I was returning from a speaking engagement on a wintry road in the mountainous state of Colorado, where I live, and my automobile began sliding. It went off the road and tumbled over and over, at least five times. I had surface cuts and bruises, of course, and was mainly concerned about them. But when I went to the hospital, CT scans revealed I had also crushed a vertebrae high up in my neck. The danger was not so much paralysis; rather, the break happened right next to a major artery. For seven hours I lay strapped onto a back board waiting for news of whether the artery had been pierced. The hospital had a jet standing by to fly me to Denver if I needed emergency surgery, and the doctor actually recommended that I phone those I loved to tell them goodbye, just in case.
As it turned out, the artery had not been pierced, and after twelve weeks in a neck brace and several months of physical therapy, I was able to resume normal life. I finished climbing the last three of the tallest 54 mountains (14,000 feet, or 4300 meters) in Colorado that year and resumed such activities as bump skiing and mountain biking. Other than residual soreness and some restricted movement turning to the left, I’m fine.
Looking back, I’m enormously grateful for the experience. All of us will die, of course. Many people die suddenly, without preparation, as in a fatal accident. Others die after a long, agonizing preparation. I faced the imminent possibility of death, and yet was able to walk away.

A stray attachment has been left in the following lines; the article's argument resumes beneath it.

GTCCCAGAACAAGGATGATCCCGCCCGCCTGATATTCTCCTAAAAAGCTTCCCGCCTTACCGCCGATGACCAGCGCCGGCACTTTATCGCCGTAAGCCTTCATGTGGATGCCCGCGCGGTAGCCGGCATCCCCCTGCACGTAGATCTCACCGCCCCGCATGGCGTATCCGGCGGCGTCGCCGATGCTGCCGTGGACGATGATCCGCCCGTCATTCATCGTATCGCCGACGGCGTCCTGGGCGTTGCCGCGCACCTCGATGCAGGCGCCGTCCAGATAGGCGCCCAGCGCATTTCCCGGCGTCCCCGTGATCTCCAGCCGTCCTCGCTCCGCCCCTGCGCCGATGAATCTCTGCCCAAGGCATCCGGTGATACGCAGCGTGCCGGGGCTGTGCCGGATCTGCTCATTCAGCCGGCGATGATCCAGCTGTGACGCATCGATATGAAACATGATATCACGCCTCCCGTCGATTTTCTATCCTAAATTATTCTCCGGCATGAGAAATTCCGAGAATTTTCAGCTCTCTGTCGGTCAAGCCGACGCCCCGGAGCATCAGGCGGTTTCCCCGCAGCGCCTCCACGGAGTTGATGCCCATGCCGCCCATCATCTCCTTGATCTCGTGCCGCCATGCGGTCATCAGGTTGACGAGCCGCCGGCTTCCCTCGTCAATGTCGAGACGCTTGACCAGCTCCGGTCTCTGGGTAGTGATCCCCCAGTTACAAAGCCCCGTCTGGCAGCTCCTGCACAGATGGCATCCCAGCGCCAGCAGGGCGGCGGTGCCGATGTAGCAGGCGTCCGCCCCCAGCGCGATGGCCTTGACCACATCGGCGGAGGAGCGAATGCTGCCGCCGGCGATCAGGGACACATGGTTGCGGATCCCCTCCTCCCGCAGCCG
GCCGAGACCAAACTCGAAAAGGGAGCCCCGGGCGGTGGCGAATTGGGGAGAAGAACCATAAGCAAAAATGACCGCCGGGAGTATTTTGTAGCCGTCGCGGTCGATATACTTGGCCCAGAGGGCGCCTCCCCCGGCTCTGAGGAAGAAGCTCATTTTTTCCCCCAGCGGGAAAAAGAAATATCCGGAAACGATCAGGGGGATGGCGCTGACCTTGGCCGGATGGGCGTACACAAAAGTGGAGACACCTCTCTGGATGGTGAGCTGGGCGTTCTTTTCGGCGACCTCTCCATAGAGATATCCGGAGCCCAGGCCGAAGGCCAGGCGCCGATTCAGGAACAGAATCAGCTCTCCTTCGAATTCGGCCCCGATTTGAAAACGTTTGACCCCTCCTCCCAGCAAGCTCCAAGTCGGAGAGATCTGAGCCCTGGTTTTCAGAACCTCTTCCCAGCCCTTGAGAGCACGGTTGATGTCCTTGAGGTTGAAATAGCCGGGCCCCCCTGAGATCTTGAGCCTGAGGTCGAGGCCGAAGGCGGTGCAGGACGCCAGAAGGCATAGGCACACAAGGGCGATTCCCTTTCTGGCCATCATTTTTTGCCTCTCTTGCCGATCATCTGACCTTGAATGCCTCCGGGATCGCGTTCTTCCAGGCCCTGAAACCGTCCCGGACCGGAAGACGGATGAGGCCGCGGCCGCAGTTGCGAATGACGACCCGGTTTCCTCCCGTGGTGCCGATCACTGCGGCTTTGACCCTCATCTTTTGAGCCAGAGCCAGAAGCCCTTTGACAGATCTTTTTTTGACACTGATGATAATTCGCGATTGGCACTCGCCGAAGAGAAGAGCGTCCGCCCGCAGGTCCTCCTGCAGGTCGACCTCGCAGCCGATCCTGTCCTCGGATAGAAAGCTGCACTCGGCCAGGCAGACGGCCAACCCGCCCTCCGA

For several months I walked around in a kind of “daze of grace,” filled with gratitude for another chance at life. Problems in my marriage, for example, that had seemed huge the day before seemed very small after the accident. I marveled at the beautiful world around us, at the precious gift of life. I also decided I need to be more intentional in choosing my writing projects. None of us know how many days of life we have left. I had a stark reminder of that, and have tried to use the “second chance” accordingly.
A natural extrovert, Janet has taught me how to handle social situations. We writers don’t get out much, you know, but when we do we’re surrounded by strangers who want to talk about the most intimate things, because books create a kind of false intimacy between the writer and reader.